Healing *more* will make certain things easier than if you don’t address them. You may find a key level in the spiral (or point on the pillar) that once you’ve worked through it, something that you’ve been stuck on becomes much easier.

The truth is, we’re all whole people, we’re all already worthy and valuable.

We don’t need to fix ourselves to become that.

I love the healing process because it can free us up, make us feel lighter, make certain things so much easier.

But that doesn’t mean you can’t do anything you want unless you’re fully healed.

Where this model came from...

As often as possible I like to share my sources. 

This concept was one of the earliest visuals I received when I started doing this specific type of healing facilitation.

We’d found a repeat issue in a session, and the client was saying what we’d mentioned above: ‘I’m SO tired of having the same thing come up over and over and over again.’

They felt extremely frustrated because seeing this again made them feel as if all the healing they’d done before was pointless, or not effective, or a waste of time and energy and money… since it was STILL there.

That’s when this image came into my head – in fact, it was a combination of a dark staircase-like spiral descending into a cave, with pillars of different materials and colours driving through the middle, and the National Aquarium Walkway (in Baltimore – a niche reference, I know, but one of my favourite places as a kid).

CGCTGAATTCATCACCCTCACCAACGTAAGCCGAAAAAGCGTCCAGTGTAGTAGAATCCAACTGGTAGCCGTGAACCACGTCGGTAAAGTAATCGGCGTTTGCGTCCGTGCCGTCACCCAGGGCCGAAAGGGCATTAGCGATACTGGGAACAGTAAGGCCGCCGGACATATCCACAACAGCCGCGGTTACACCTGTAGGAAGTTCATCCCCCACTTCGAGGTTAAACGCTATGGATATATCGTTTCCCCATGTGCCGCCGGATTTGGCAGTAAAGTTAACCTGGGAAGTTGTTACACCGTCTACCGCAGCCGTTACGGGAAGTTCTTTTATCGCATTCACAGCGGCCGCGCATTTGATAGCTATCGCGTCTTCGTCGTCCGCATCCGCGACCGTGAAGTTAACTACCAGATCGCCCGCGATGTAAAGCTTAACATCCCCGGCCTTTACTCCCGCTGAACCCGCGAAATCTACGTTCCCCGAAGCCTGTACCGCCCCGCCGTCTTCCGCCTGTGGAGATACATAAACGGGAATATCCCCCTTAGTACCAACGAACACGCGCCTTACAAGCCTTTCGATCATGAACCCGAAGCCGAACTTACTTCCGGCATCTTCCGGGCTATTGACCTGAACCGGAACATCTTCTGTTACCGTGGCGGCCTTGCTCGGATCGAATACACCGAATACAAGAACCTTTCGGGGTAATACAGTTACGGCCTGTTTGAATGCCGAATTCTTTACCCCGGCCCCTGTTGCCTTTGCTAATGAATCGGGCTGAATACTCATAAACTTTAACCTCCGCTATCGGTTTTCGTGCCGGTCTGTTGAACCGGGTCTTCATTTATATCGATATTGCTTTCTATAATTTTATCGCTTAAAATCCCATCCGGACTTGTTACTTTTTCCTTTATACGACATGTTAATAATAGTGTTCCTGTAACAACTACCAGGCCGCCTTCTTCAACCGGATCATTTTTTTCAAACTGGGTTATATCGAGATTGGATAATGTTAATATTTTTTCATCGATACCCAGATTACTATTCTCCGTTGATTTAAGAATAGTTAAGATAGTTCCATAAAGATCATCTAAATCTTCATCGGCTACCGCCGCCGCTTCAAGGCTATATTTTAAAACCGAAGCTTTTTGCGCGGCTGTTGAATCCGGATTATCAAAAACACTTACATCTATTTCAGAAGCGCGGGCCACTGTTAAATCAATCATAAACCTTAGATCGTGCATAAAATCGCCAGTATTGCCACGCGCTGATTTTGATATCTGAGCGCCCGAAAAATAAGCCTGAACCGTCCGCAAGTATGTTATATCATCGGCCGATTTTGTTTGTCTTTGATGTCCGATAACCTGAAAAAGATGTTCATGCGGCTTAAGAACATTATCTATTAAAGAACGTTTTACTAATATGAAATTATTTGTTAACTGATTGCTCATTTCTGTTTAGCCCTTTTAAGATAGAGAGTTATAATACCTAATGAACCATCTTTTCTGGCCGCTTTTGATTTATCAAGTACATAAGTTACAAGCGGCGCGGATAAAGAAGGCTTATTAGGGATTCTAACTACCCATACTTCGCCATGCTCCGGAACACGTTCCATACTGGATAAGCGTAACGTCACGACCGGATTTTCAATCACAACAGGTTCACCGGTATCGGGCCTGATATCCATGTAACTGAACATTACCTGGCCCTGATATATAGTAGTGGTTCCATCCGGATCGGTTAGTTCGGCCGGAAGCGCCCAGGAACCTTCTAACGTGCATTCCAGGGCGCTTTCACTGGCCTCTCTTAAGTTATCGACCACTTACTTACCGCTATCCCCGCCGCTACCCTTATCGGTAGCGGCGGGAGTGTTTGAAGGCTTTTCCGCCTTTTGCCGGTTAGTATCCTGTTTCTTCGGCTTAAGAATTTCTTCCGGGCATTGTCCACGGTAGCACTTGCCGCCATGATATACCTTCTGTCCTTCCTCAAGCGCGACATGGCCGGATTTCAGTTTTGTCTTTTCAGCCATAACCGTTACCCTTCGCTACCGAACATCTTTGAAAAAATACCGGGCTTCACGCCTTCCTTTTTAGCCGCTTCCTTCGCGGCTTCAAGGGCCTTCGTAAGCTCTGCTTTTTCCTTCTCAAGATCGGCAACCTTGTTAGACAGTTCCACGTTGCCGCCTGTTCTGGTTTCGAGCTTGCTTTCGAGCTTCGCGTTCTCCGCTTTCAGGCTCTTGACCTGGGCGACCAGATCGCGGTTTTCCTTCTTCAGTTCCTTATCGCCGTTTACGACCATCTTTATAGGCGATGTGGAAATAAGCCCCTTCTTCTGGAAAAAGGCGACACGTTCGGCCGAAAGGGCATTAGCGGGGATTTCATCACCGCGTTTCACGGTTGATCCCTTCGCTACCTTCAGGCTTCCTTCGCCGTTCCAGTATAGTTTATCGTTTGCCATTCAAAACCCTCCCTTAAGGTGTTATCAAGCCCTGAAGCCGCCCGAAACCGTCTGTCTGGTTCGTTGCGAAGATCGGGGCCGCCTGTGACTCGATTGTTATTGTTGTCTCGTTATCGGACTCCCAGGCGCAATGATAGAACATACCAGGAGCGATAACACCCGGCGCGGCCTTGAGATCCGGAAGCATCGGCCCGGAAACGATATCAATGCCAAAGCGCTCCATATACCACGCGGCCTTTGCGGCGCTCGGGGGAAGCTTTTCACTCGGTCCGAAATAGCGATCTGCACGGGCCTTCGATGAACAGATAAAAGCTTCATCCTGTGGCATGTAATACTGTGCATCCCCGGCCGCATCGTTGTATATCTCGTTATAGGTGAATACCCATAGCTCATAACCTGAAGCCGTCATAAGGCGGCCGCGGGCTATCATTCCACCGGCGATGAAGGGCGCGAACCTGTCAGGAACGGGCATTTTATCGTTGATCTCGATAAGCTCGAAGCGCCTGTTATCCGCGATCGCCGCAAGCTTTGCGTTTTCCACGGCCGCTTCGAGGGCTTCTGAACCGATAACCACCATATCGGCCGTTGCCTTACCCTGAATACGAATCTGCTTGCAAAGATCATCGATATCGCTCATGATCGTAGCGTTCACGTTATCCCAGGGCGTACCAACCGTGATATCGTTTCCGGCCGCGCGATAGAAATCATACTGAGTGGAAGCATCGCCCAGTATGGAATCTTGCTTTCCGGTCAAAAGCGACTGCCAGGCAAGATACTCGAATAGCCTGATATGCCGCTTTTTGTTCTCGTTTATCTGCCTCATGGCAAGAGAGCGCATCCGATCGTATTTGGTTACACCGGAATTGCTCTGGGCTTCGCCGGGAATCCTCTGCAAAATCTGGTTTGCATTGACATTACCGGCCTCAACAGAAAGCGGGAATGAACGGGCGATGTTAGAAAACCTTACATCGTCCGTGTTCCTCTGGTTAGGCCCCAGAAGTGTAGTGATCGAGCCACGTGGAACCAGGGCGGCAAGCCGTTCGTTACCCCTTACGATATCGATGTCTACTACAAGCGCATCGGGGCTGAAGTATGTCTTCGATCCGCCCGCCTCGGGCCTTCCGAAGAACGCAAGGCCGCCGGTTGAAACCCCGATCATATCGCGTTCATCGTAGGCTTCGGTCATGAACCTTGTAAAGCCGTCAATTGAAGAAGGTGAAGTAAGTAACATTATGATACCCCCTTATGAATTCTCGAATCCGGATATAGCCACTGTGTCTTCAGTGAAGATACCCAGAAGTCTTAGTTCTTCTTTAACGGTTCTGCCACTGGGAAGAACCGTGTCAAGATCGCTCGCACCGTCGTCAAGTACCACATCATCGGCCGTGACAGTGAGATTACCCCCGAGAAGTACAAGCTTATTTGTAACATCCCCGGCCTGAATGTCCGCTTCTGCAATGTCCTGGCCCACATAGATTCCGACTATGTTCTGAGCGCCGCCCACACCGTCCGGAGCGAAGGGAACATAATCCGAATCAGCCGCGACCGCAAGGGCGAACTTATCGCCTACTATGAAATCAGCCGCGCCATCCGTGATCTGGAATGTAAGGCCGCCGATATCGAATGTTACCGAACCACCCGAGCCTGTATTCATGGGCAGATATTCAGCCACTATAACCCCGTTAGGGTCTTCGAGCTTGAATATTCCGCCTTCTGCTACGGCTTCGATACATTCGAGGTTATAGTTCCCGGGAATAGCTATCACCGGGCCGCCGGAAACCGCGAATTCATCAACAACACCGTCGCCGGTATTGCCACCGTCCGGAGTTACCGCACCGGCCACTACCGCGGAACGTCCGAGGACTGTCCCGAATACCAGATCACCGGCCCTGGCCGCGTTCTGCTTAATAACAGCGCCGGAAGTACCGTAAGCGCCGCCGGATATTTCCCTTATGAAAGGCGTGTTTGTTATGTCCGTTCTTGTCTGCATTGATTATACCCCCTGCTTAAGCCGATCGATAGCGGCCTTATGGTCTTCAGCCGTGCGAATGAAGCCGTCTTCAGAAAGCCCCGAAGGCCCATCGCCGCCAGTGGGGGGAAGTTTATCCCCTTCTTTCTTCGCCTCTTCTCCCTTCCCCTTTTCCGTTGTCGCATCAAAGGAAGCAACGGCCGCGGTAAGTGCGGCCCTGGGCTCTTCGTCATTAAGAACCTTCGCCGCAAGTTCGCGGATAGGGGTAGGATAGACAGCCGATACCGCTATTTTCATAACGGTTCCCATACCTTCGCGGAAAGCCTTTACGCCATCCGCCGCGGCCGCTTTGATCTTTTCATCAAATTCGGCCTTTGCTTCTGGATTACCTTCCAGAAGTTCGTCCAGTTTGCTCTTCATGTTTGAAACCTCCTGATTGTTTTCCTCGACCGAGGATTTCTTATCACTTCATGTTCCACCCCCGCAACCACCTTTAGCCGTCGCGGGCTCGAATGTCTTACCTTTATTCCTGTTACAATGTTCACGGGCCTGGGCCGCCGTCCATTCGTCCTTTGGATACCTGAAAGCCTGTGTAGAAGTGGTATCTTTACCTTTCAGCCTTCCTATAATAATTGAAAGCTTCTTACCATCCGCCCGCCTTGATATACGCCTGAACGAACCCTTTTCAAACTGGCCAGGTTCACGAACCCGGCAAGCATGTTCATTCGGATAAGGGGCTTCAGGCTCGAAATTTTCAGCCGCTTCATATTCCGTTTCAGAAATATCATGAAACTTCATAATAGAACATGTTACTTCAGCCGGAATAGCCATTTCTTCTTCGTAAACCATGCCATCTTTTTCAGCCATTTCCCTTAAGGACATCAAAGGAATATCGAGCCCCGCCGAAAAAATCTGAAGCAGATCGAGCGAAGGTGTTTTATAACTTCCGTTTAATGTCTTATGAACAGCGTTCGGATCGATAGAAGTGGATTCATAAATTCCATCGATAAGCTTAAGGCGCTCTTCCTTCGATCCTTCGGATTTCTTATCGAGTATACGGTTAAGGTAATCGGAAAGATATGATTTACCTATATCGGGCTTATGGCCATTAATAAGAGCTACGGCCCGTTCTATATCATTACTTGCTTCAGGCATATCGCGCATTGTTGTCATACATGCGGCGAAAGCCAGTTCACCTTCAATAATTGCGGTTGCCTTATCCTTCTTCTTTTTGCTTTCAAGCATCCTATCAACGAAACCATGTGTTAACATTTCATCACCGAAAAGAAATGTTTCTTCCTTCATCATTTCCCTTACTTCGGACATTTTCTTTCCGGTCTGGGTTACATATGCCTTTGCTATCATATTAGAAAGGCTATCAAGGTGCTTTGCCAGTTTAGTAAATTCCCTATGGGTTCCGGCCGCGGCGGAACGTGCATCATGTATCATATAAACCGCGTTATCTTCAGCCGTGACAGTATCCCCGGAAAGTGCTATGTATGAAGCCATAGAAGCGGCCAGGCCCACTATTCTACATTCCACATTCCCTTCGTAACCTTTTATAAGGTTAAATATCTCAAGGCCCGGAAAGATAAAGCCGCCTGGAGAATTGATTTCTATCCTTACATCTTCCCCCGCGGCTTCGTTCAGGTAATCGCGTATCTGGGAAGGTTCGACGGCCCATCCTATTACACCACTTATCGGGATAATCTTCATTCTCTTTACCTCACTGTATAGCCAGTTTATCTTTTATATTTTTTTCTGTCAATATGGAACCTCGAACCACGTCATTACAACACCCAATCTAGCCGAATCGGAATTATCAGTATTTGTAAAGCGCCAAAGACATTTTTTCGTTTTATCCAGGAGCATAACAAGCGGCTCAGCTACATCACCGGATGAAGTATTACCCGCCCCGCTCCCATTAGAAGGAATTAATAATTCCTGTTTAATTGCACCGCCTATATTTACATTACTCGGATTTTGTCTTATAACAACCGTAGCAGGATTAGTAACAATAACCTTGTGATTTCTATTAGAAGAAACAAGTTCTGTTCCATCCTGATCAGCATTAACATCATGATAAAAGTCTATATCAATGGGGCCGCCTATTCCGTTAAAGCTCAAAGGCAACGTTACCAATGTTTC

I felt in my body: 

‘this - This is the process of healing. There is no before and after, there is only the process, digging deeper, getting closer to your self, letting go of the things that weigh you down.’

I hope that this mental model is helpful as you embark on (or continue) your healing journey.

The things that come up over and over again are not because you haven’t effectively dealt with them.

It’s just that you were on a different floor, a different depth, of your healing excavation process. Now that you’ve gotten deeper, you can release the next layer of the pillar, and keep moving forward (or, down, as the case may be).

If this is helpful to you, or changes how you see your own healing journey – I’d love to hear about it. 

And if you know someone for whom you think this would be helpful, please pass it along to them.